There have been allegations against the INEC over denial of registration of some Nigerians during the CVR exercise and now some people are also alleging that they are being tossed to and fro in their attempt to collect their PVCs. INEC must come clean on these, by addressing these issues and ensuring that bad eggs in Commission do not spoil its good work.
It has emerged that some politicians are doing everything within their powers to rig the 2023 general election with the connivance of some INEC officials.
The Coalition of United Political Parties (CUPP) last Wednesday alleged that there were moves to use secret court action to stop the use of the Bimodal Voter Accreditation System (BVAS) machine in the 2023 general election.
Ikenga Imo Ugochinyere, spokesperson of the group, while speaking to journalists in Abuja, said their vigilance team following credible intelligence discovered the suit at the Owerri Federal High Court where it was filed since August 24, 2022.
The CUPP also displayed extracts of the National Voters register which it claimed were part of the over 10 million fake registrations done by some chieftains of a political party aimed at rigging the election.
The group alleged that the names on those displayed registers were sourced from both within and outside Nigeria including some African countries such as Ghana, Cameroon, Zambia, Zimbabwe, Togo, Guinea, Gambia and countries outside the continent.
Ugochinyere also announced that some of the dates of birth of those whose names were upload on the INEC data were 1900; and other impossible dates; and that in some of the newly created polling units in a state, all the people whose names appeared on the data had same birth date. There were also mismatch of names and pictures, as according to him, male pictures were used against female names and vice versa.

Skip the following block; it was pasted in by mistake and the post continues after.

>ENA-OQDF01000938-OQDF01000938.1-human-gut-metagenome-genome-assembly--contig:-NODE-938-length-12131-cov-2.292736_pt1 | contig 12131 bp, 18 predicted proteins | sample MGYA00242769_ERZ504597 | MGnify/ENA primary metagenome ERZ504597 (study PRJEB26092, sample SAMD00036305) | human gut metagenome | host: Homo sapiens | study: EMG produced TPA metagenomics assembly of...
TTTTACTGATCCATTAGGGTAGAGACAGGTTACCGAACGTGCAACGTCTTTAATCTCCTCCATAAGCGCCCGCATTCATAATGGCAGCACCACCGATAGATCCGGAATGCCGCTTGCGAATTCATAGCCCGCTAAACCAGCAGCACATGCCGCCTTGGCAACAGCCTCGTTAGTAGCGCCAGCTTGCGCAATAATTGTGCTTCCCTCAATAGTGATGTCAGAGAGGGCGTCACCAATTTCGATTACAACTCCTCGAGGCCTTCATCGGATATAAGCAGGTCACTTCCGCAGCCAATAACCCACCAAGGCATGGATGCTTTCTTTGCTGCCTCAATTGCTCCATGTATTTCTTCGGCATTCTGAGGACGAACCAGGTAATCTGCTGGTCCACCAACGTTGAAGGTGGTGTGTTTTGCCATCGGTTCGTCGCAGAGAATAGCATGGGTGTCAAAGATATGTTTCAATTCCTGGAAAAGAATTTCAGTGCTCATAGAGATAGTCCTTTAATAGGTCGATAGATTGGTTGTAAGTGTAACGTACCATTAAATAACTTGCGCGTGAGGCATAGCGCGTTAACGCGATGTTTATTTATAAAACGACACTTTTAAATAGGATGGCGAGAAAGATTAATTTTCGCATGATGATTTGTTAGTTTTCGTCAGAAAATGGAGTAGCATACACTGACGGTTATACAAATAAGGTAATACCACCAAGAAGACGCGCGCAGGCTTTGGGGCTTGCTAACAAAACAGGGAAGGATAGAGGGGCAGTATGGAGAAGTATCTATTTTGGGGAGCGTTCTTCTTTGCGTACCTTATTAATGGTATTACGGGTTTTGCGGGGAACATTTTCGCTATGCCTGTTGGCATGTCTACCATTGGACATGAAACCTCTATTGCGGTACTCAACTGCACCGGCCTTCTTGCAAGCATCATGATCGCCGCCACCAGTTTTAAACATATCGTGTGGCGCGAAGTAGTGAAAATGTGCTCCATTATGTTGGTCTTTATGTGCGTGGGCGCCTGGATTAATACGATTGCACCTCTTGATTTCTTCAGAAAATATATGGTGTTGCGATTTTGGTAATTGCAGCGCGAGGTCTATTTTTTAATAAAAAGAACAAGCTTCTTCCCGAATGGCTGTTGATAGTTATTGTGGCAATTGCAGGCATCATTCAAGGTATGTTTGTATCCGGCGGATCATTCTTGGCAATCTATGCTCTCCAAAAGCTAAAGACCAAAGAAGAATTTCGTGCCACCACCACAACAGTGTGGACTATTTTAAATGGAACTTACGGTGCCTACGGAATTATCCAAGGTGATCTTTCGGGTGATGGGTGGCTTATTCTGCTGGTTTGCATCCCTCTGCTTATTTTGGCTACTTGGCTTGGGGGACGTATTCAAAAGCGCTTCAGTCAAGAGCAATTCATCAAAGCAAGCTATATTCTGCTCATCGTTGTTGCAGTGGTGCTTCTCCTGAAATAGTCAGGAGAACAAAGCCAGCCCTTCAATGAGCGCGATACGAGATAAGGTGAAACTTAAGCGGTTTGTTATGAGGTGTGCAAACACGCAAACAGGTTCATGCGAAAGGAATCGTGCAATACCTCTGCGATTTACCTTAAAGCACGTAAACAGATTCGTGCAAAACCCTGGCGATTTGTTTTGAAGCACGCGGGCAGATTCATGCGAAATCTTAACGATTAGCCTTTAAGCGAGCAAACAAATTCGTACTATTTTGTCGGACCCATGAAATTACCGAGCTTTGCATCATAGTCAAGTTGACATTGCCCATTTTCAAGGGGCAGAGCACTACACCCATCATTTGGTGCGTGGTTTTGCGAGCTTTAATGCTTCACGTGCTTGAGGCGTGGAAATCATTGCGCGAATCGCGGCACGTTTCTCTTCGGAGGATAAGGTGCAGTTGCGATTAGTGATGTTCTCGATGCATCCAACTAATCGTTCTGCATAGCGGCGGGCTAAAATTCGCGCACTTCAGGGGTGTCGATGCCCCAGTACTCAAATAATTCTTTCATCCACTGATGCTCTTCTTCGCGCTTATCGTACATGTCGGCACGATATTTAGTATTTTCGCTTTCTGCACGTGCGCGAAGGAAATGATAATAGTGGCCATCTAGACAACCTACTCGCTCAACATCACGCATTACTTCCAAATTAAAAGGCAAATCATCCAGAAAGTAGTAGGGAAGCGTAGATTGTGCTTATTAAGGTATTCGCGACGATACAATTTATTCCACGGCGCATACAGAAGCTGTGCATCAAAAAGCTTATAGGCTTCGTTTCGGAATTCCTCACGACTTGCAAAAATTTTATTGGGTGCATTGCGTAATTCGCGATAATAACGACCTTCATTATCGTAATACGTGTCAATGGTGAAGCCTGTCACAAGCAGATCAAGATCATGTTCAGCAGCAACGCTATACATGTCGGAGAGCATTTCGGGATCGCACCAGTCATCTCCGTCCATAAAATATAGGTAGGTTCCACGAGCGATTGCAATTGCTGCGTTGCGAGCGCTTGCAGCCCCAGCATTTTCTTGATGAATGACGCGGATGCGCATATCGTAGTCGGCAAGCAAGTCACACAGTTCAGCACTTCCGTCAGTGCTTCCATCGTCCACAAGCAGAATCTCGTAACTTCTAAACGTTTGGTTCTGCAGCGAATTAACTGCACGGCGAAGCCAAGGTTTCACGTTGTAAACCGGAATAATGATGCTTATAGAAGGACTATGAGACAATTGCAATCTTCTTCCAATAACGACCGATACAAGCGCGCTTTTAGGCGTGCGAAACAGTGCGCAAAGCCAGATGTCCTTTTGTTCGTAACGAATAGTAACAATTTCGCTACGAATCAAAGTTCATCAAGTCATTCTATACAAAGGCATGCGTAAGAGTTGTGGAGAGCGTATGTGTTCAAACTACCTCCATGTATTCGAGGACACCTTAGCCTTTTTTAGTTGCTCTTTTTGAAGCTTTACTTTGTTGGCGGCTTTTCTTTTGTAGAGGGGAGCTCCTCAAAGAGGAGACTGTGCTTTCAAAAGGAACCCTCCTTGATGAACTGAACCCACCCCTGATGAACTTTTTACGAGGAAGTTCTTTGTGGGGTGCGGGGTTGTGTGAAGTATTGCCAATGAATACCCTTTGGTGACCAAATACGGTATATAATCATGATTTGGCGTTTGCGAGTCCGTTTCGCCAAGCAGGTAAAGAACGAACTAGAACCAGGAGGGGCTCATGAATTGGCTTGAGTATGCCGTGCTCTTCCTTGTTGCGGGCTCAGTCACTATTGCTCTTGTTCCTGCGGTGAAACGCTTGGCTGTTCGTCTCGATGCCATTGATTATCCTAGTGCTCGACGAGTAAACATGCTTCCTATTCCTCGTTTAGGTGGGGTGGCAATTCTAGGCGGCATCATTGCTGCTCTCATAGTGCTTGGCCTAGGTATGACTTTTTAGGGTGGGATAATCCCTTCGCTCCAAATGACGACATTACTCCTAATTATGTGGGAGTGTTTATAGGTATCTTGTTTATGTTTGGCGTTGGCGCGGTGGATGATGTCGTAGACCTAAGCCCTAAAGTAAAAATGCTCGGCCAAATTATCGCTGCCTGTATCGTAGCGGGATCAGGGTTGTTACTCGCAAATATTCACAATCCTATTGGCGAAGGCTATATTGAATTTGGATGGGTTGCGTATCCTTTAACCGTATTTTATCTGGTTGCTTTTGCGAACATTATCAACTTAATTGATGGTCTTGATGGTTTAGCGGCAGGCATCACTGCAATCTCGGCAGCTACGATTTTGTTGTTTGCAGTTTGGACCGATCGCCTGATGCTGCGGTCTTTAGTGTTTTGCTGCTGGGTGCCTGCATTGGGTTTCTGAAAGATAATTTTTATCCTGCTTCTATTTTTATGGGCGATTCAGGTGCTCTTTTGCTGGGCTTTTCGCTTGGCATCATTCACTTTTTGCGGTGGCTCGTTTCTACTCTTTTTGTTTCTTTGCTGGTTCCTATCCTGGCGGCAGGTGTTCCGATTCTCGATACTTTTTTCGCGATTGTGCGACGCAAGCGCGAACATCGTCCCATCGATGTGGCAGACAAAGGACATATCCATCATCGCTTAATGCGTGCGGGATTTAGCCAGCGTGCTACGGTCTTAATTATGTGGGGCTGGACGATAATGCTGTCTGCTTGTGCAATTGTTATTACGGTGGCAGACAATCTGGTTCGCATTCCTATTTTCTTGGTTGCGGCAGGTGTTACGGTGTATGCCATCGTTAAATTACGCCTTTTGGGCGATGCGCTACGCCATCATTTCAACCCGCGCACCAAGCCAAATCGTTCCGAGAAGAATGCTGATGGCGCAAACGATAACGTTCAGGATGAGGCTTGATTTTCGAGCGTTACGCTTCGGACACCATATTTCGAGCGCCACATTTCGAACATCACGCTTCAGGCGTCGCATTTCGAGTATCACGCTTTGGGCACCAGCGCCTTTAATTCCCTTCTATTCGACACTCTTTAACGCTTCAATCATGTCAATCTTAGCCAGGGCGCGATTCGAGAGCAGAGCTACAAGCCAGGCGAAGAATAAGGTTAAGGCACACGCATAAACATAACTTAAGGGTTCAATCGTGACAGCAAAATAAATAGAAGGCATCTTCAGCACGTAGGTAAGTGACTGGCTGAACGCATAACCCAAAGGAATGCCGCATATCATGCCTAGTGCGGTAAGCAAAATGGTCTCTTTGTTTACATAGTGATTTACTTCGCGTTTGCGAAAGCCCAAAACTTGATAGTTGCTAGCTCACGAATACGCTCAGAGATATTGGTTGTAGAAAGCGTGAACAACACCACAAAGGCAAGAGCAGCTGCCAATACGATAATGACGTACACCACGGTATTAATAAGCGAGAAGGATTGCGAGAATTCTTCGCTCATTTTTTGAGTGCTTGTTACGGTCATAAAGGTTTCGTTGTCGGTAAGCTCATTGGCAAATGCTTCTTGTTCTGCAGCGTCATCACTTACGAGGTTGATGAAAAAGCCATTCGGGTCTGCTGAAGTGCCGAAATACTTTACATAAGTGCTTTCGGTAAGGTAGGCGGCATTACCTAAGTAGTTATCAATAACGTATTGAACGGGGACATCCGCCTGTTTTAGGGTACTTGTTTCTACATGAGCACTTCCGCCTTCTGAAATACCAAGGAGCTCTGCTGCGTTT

He also said that the INEC chairman was under pressure to announce a change to the Commission’s stance on the compulsory use of BVAS machine for accreditation; adding that plot was afoot to sack Yakubu through the court.
“The intelligence CUPP intercepted which has led to the discovery of the suit filed seeking to nullify the BVAS and exposure of the massive compromise in the voter register cannot now be wrong that the third leg of the plot is to sack the National Chairman through a suspension as the plotters know they cannot get the required numbers from the National Assembly for an outright sack,” he said
Last week also the INEC, through a statement by Festus Okoye, the national commissioner and chairman, Information and Voter Education Committee, said that it had found 1,126,359 records out of the 2,523,458 fresh registrants that registered between June 28, 2021 and January 14, 2022 to be invalid and consequently delisted them. Nigerians are keenly watching the body language of the commission and the Federal Government.
Some pundits have expressed pessimism over the likelihood of the INEC delivering a credible and fair election, pointing at the manner of appointment of the INEC chairman and the controversy trailing the nomination of Resident Electoral Commissioners (RECs). Some Civil Society Organisations (CSOs) recently kicked against the nomination of the RECs, some of whom were alleged to be card carrying members of a political party and have corruption issues.
Despite the dust raised by the nomination, Lai Mohammed, minister of Information and Culture, told Nigerians that there was no going back on the matter.
It has over the years been noted that part the major problem with the Nigerian electoral process is the method of appointment of the INEC chairman and the RECs. Since all these people are appointed by the President, the allegory of “he who pays the piper calls the tune” must always be the case in Nigeria.
Pundits have called on the INEC chairman to do Nigeria this singular favour by conducting credible, free and fair 2023 general election no matter the pressure, as that would etch his name in the sand of history rather than going the other way and be remember as a villain.